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November 2022   |   Volume 24 No. 1

Cover Story

Reading Our Bodies

Researchers are not far from the day when they can produce a small desktop device that can read our biochemical signals and tell us the state of our physical and even mental health within minutes. Dr Lin Haisong is among those making advances in the field.

Wearable devices like the Apple Watch can track your blood rate and blood oxygen levels and detect whether you fall. But to researchers of wearable devices, this is old hat.

“Those kinds of devices were developed more than 10 years ago. Some researchers are still working on improving sensors for physical signals but the field that is very hot right now is detecting biochemical signals within our body. Imagine using your smartwatch to sense your glucose level, that would be very useful for diabetic people,” said Dr Lin Haisong, Research Assistant Professor in the Department of Mechanical Engineering.

Dr Lin is in the thick of these advances, having recently developed what he calls a ferrobotic digital microfluidic platform, that can read and detect various kinds of biochemical signals, such as glucose, viruses, immunological health markers, nutrient levels and stress hormones, from our saliva, sweat, urine or blood. And it does not have to be worn – people could simply press their finger on it.

The platform takes droplets of bodily fluids and divides them into tiny volumes so they can be tested by a variety of biological assays. The latter are add-ons to the platform that can be developed by other specialists, similar to software for a computer, to help create a tool for highly personalised medicine.

ferrobotic microfluidic chip

A ferrobotic microfluidic chip for automated biochemical sample processing and biomarkers detection.

Thermometer for everything

“When we talk about the human-machine interface in the field of biosensing, sensing biochemicals within our body is not limited to wearable devices. In fact, we already do things like rapid antigen tests that are an example of biosensing.

“We are using microfluidic technology to try to create small devices that hopefully could be deployed for various purposes. For instance, a doctor or researcher would just have to put the sample into our platform and the answer would come out. Currently, laboratories have to spend time pipetting and processing samples under the microscope and centrifuge and it can take several hours,” he said.

Dr Lin envisions that the platform could even sit alongside personal computers and people could purchase applications that produce readings of parameters that are important to them. They could check whether their stress hormones are high indicating they should rest, take their temperature, or do HIV or pregnancy tests and the like, all on this one device. It would be like having a thermometer for everything.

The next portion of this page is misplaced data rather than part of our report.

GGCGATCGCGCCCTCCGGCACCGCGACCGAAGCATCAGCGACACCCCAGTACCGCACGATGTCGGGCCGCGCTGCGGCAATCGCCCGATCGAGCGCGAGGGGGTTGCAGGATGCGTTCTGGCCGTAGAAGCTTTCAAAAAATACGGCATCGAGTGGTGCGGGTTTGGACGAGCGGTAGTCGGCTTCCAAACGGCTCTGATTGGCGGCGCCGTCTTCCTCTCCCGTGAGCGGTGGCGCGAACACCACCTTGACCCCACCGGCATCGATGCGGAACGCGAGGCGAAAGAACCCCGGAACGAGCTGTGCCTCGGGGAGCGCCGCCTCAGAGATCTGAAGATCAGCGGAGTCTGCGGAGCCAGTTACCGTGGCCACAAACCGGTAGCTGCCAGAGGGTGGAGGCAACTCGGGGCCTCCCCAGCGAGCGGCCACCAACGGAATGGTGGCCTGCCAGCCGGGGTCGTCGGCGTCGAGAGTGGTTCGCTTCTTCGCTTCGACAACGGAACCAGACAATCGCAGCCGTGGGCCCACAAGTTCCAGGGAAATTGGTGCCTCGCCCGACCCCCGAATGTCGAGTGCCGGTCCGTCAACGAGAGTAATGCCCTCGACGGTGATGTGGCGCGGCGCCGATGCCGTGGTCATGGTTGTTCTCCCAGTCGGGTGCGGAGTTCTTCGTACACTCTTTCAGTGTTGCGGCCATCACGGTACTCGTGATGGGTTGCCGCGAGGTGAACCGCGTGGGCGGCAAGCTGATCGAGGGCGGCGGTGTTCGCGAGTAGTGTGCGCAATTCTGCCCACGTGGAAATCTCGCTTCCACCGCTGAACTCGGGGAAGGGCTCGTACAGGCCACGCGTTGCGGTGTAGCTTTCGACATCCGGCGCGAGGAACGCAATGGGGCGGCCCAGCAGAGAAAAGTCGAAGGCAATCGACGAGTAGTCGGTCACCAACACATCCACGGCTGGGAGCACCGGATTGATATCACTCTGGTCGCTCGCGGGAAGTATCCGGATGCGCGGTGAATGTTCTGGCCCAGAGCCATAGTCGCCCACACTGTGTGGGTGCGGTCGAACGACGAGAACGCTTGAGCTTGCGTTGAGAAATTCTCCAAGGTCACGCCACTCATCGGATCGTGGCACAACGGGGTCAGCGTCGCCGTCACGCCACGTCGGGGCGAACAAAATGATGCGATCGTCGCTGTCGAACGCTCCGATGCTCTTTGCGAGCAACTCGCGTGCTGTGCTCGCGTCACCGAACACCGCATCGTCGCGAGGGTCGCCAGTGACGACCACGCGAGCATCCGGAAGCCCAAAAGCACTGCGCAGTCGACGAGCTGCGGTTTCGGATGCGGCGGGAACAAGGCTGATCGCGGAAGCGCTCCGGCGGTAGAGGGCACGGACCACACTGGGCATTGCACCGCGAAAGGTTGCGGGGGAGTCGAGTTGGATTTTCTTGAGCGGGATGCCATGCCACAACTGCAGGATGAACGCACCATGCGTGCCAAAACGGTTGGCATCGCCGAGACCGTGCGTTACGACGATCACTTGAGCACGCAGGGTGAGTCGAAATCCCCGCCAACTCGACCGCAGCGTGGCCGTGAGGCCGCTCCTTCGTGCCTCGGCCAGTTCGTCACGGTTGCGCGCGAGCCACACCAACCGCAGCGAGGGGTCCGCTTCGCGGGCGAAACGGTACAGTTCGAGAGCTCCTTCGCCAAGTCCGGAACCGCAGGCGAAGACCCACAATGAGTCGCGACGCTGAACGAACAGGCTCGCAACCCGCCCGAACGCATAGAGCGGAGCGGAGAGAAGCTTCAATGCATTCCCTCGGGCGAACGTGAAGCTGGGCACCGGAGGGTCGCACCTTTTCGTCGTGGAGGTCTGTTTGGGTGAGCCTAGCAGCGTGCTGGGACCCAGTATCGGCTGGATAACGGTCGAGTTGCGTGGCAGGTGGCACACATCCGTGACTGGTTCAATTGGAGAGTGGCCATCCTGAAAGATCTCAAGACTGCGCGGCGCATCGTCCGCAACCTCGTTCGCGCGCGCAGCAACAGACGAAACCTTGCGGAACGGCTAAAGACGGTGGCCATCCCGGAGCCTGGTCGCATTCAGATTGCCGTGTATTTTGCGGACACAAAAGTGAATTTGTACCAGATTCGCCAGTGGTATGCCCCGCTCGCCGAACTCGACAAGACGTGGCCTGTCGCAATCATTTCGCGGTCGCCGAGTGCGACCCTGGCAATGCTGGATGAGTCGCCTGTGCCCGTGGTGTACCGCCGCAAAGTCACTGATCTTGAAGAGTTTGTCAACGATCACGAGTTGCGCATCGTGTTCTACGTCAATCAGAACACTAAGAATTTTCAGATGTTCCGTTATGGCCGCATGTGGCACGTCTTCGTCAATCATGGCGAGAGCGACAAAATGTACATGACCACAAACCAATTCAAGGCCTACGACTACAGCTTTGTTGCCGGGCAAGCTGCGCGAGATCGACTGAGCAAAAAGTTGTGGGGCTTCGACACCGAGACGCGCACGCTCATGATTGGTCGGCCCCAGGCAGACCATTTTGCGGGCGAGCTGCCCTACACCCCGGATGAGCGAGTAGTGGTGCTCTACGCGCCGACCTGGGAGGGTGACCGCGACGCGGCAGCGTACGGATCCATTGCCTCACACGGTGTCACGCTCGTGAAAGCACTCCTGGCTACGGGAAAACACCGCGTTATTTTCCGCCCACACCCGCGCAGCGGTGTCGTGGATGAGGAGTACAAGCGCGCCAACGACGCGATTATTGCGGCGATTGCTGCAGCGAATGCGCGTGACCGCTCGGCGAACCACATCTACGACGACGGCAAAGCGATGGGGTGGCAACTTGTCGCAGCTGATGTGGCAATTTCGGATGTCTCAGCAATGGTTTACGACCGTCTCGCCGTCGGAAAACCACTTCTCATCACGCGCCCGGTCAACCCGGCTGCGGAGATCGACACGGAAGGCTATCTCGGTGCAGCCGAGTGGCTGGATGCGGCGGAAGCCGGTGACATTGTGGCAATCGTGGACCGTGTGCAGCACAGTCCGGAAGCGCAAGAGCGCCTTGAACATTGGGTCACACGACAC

The first findings on this platform have already been published and work is underway on the next generation. The potential for detecting viruses, such as COVID-19, is obviously attracting a lot of attention. “Our platform can sense COVID-19 very efficiently, I’d say at least 10 times more efficiently than current technological agents,” he said.

wearable microfluidic system

The application of wearable microfluidic system for glucose and lactate monitoring in sweat.

A question of when, not if

Although there are still some challenges, such as sorting out materials compatibility, Dr Lin believes the endgame is in sight for making devices like his platform widely available.

“I’m very confident they will be in use within 10 years or less. It’s just a question of whether I will be the person who makes it happen. A lot of people are working on this,” he said. “After COVID-19, we all know how important this data and monitoring technology are.”

Dr Lin has one advantage in the race to develop his platform in that he is motivated not only by science but by a desire to help other beings, be they human or animal. He was first inspired to work on sensing technology when he was working at the University of California, Los Angeles. His laboratory was close to the university hospital, and he noticed cerebral palsy patients who were unable to talk. “I wanted to find a way to help them communicate their pain and discomfort,” he said.

Later, he realised sensing technology could also help animals after a friend’s dog died of cancer within a week of diagnosis; the friend was upset as they were aware the pet had been in pain. “I feel this field of biosensing and microfluidics and bioelectronics is going to play a huge role in the future and benefit not only humans, but also some animals,” he added.

I feel this field of biosensing and microfluidics and bioelectronics is going to play a huge role in the future and benefit not only humans, but also some animals.